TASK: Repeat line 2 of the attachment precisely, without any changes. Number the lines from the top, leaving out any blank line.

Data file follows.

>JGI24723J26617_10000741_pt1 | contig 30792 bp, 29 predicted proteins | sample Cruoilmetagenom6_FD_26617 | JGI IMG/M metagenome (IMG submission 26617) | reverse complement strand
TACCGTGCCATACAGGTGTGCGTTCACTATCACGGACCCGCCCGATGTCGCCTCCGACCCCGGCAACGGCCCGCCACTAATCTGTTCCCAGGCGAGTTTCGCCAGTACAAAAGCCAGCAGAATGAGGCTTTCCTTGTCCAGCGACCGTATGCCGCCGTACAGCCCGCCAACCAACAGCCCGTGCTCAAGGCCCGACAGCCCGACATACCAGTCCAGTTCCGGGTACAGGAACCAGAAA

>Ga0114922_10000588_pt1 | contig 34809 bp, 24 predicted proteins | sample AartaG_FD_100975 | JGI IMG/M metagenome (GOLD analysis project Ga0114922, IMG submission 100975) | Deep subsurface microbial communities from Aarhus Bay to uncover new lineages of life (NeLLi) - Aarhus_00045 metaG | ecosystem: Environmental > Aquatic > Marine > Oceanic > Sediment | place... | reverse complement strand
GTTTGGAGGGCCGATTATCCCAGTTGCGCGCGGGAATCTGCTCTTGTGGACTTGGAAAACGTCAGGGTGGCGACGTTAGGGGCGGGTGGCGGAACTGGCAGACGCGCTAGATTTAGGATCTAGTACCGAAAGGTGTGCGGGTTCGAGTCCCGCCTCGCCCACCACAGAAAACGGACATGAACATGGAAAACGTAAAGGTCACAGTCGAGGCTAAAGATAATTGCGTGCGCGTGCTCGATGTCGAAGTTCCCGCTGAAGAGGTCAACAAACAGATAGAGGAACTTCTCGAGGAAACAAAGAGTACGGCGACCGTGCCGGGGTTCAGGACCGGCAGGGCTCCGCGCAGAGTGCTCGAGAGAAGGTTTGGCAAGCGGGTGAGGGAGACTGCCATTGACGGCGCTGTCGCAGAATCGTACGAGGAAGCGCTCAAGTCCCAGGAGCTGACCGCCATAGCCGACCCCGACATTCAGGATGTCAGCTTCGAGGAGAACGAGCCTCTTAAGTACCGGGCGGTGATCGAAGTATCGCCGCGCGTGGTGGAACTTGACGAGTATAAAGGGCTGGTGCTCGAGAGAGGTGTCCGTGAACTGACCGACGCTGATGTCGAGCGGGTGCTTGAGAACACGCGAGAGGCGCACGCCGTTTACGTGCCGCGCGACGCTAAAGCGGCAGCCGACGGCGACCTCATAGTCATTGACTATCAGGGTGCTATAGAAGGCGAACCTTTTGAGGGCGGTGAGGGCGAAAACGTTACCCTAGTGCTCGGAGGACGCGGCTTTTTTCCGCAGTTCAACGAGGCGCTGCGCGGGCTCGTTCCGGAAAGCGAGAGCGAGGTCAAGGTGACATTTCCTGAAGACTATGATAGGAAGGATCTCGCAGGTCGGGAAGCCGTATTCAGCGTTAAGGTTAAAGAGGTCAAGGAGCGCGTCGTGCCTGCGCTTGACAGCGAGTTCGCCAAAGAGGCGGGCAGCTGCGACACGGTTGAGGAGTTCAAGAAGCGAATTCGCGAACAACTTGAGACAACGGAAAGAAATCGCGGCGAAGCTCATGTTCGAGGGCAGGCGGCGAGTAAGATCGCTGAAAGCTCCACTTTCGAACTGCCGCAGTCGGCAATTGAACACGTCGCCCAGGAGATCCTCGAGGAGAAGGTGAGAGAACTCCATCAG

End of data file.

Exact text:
TACCGTGCCATACAGGTGTGCGTTCACTATCACGGACCCGCCCGATGTCGCCTCCGACCCCGGCAACGGCCCGCCACTAATCTGTTCCCAGGCGAGTTTCGCCAGTACAAAAGCCAGCAGAATGAGGCTTTCCTTGTCCAGCGACCGTATGCCGCCGTACAGCCCGCCAACCAACAGCCCGTGCTCAAGGCCCGACAGCCCGACATACCAGTCCAGTTCCGGGTACAGGAACCAGAAA